Directed by Wayne Cilento
Reviewed by David Roberts
Theatre Reviews Limited
Continuing the legacy of the late Lee Theodore who established the American Dance Machine on 1976, Nikki Feirt Atkins founded the American Dance Machine for the 21st Century in 2012 “to create a living and vibrant archive of classic and current notable music theatre choreography.” This remarkable archive is celebrated in AMD21’s current offering at The Joyce Theater through Sunday January 3, 2016.
“American Dance Machine for the 21st Century” is directed by Tony Award winner Wayne Cilento (“Wicked,” “Sweet Charity” revival, “Aida,” “The Who’s Tommy”). The twenty-one musical numbers are staged by a who’s who of Broadway’s master dancers and choreographers including Donna McKecknie, Robert La Fosse, Pamela Sousa, Gemze de Lappe, Mia Michaels, Niki Harris and many others. All performances feature a live band with musical direction by Eugene Gwozdz.
Audience members experience the legacy of Broadway in this most explosive dance spectacular in years. Twenty-two dancers and eight musicians perform twenty-one favorite Broadway dance numbers reimagined with a modern flare. American Dance Machine delivers awe-inspiring and visually stunning performances that, if permitted, would leave audiences dancing in the aisles or on the stage at the Joyce.
“American Dance Machine for the 21st Century” begins with a captivating medley of Jack Cole choreography featuring his signature geometric planning and high energy routines with movements that are always just right. Mr. Cole’s sense of theatrical effect and pacing are evident in “Beale Street Blues” from “The Sid Caesar Show,” ‘Rahadlakum” from “Kismet,” and Carnival in Flanders” from “The Ed Sullivan Show.”
The program includes works from “A Chorus Line” (“The Music and the Mirror” featuring Lori Ann Ferreri, “Opening Audition,” and “One”), “Bubbling Brown Sugar” (“Sweet Georgia Brown”), “Crazy For You” (“Slap That Bass” featuring Marty Lawson and the Company), “Golden Boy” (“Fight from Golden Boy”), “How to Succeed in Business Without Really Trying” (“Coffee Break”), “Oklahoma!” (“Dream Ballet”), “Pippin” (“Manson Trio” featuring Shonica Gooden, Skye Mattox, and Tommy Scrivens), “Promises, Promises” (Turkey Lurkey Time”), “Singin’ in the Rain” (“Gotta Dance” featuring Paloma Garcia-Lee and Rick Faugno), “So You Think You Can Dance” (Mia Michaels’ chilling abstract narrative “Calling You” featuring Susie Gorman and Nicholas Palmquist), “West Side Story” (“Cool” featuring Amy Ruggiero, Mikey Winslow, and the Company), and “The Who’s Tommy” (“Pinball Wizard”).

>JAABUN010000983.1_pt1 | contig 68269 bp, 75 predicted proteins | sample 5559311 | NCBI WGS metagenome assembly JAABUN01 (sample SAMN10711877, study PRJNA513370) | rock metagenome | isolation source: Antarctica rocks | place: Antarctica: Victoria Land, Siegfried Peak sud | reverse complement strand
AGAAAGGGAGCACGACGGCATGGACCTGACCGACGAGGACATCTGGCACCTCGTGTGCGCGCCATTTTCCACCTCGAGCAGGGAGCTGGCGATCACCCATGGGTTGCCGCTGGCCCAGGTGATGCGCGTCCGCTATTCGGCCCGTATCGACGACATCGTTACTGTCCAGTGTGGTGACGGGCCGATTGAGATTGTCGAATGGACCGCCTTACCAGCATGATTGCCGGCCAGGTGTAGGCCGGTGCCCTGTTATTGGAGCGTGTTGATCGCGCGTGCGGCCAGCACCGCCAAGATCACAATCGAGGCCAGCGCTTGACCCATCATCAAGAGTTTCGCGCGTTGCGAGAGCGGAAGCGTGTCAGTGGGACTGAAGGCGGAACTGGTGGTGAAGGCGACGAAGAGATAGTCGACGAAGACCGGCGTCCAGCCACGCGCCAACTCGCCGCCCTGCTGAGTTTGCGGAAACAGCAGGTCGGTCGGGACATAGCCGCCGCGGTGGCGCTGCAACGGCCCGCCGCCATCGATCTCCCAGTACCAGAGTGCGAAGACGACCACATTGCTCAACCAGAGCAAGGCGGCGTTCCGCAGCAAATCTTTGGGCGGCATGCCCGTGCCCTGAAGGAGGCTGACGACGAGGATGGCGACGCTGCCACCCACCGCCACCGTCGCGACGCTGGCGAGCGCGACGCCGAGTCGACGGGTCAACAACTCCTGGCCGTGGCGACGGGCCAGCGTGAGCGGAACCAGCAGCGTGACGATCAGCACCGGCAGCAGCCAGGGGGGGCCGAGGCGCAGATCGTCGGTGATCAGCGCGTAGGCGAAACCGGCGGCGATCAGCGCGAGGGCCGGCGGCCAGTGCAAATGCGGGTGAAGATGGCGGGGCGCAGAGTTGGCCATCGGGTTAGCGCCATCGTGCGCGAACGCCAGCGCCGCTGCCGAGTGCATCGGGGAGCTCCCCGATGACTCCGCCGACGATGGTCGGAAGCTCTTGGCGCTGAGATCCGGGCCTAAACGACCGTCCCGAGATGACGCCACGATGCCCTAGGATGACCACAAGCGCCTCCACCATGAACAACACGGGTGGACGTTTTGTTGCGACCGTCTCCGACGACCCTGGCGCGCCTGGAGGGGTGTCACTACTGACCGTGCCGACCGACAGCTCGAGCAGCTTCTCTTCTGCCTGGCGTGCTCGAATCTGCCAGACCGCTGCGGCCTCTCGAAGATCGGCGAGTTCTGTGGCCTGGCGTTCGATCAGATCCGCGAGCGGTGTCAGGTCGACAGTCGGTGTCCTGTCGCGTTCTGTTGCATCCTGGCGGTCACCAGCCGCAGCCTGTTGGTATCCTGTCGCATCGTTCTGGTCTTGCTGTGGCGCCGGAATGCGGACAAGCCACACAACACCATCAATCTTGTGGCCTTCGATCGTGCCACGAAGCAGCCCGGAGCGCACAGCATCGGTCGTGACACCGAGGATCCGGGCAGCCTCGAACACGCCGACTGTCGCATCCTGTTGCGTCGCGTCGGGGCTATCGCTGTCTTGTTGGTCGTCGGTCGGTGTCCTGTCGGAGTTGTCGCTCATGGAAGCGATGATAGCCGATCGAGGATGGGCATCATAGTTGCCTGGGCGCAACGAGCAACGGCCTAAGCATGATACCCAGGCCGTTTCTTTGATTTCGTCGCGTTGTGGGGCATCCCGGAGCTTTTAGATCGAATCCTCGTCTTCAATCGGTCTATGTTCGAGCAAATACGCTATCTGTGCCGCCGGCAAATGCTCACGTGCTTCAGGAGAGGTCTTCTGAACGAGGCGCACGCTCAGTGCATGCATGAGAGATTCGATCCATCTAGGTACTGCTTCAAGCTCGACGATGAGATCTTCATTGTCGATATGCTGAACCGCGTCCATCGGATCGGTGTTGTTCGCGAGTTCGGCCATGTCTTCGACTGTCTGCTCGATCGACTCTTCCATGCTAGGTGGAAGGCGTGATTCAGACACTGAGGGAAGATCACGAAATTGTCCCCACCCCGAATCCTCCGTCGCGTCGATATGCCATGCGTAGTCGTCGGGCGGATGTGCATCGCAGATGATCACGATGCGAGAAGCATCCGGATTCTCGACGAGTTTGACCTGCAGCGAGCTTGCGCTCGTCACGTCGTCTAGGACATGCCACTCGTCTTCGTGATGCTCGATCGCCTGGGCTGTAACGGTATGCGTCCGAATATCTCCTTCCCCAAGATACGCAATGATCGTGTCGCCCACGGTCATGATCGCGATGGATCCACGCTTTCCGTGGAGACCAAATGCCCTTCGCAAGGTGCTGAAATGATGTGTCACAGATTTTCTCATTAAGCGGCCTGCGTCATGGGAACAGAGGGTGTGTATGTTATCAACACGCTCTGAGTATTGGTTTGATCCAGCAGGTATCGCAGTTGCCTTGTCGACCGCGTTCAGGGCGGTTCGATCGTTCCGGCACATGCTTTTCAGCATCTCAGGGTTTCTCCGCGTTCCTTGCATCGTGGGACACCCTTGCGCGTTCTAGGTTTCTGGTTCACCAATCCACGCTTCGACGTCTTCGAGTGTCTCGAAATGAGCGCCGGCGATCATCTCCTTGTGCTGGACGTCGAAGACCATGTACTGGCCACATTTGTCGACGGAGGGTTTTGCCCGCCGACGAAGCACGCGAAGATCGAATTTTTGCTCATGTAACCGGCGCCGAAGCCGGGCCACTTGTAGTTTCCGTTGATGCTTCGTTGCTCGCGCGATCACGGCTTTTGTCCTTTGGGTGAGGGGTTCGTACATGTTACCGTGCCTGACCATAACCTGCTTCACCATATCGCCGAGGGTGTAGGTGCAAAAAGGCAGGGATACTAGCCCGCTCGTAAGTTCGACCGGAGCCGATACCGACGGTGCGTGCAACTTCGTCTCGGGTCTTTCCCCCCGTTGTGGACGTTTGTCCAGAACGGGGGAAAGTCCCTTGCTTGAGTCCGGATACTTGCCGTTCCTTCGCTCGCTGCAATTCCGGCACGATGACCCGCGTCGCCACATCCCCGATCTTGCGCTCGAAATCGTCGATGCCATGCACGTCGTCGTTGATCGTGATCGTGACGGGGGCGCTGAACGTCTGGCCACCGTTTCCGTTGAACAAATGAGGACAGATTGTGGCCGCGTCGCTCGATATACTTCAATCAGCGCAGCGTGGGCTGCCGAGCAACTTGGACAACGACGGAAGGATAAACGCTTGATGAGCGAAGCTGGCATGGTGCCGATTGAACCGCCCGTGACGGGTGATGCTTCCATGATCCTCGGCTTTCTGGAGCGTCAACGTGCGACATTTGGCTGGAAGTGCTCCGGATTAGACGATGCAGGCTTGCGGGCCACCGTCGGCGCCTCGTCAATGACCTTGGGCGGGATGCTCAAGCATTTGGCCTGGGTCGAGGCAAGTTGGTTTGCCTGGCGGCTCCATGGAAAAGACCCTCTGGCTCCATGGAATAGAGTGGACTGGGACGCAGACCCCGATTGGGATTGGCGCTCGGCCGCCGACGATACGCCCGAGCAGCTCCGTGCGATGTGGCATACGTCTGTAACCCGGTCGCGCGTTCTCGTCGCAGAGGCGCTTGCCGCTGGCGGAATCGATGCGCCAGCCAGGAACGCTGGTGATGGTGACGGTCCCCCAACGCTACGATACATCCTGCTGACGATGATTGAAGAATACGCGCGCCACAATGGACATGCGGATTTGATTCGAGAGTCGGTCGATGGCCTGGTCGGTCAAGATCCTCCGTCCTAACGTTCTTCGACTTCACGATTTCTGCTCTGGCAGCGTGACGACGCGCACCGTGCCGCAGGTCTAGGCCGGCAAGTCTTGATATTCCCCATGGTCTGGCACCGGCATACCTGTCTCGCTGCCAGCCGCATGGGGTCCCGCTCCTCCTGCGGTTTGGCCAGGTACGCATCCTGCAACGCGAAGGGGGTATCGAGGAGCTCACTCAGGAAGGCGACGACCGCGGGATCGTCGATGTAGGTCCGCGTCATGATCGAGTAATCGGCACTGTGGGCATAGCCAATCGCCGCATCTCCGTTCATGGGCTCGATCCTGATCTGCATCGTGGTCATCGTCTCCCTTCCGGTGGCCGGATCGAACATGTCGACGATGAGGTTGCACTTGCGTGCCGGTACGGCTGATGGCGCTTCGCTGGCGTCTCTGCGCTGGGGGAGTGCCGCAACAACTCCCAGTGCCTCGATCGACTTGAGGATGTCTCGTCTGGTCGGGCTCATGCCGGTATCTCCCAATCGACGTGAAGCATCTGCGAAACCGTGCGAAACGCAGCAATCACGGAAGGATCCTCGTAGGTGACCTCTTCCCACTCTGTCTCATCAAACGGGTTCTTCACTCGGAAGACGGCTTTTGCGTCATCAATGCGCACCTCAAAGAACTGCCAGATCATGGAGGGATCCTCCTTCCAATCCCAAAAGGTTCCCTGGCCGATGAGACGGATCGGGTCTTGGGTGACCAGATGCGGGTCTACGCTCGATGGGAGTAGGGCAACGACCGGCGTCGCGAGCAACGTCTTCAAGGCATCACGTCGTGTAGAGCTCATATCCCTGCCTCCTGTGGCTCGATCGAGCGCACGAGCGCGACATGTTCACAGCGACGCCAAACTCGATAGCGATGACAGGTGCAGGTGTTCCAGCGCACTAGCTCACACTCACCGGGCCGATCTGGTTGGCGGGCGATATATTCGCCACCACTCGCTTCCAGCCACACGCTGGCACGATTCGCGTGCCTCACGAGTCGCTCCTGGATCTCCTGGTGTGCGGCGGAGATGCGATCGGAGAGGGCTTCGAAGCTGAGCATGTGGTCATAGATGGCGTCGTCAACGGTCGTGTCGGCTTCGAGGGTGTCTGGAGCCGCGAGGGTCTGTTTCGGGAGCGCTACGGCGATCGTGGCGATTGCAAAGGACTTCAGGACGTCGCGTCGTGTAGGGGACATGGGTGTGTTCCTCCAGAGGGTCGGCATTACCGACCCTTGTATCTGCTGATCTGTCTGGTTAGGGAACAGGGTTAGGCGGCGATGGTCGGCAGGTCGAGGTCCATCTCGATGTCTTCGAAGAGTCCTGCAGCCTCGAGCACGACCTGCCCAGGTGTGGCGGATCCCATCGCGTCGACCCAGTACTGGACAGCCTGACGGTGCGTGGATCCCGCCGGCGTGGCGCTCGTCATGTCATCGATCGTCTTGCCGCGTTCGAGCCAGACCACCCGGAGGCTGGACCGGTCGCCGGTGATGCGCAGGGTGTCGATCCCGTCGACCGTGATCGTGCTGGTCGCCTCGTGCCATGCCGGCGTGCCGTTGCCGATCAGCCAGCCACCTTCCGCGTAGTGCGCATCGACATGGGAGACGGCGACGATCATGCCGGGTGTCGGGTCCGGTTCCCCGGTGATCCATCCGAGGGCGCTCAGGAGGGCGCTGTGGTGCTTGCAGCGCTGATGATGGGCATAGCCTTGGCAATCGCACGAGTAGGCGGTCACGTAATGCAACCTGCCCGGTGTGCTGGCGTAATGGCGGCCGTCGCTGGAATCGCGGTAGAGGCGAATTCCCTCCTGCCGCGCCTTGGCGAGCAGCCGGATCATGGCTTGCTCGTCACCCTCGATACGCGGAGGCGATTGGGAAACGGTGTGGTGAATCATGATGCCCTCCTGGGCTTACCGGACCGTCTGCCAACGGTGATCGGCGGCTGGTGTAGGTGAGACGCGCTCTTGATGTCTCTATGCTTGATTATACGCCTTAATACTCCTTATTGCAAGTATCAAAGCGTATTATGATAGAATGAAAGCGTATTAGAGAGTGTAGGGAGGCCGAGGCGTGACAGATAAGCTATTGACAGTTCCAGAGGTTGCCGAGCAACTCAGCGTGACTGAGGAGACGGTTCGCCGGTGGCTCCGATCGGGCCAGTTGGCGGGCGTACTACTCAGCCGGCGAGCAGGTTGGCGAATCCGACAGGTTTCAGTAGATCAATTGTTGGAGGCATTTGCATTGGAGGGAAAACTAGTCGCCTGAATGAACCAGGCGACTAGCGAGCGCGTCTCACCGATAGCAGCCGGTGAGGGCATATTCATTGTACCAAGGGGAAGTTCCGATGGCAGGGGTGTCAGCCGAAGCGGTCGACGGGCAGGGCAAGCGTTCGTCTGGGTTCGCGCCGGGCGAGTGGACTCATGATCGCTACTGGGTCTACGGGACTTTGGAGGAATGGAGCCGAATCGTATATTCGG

Other works performed by the featured dancers and the company are from “Grand Hotel,” “After Midnight,” “Jerome Robbins’ Broadway” (“Mr. Monotony”), and “The Will Rogers Follies.” Tyler Hanes, Mikey Winslow, and the Company display impeccable coordination and synchronization in the iconic “We’ll Take A Glass Together” as do David Paul Kidder and the Company in the electrifying “Our Favorite Son.” The addition to the December 26th program was “The White Cat Solo” from “Cats” performed by Georgina Pazcoguin/Skye Mattox.
Although all performances hold the audience’s interest with remarkable and intelligent dancing, not all are executed with the same precision. Bob Fosse’s signature jazz style with sultry hip rolls, smooth finger snaps, turned-in pigeon toes and specific, detailed movements was not as evident as it should have been in the “Mansion Trio” from “Pippin” and the fragileness of Fosse’s movements fell apart. The required isolations were missing as was the careful execution of the choreographer’s signature slow burn and broken doll walk. Despite this, the overall effect is satisfying and Shonica Gooden, Skye Mattox, and Tommy Scrivens are to be commended for their work on this challenging dance.
“The American Dance Machine for the 21st Century” has a short run through January 3rd and should not be missed by theatre and dance aficionados and all those who appreciate the importance of the dance. Ms. Atkins and the dancers in the ADM21 are to be celebrated for their enormous commitment to ensuring that the “artistry of each dance not vanish with the artists who created them.”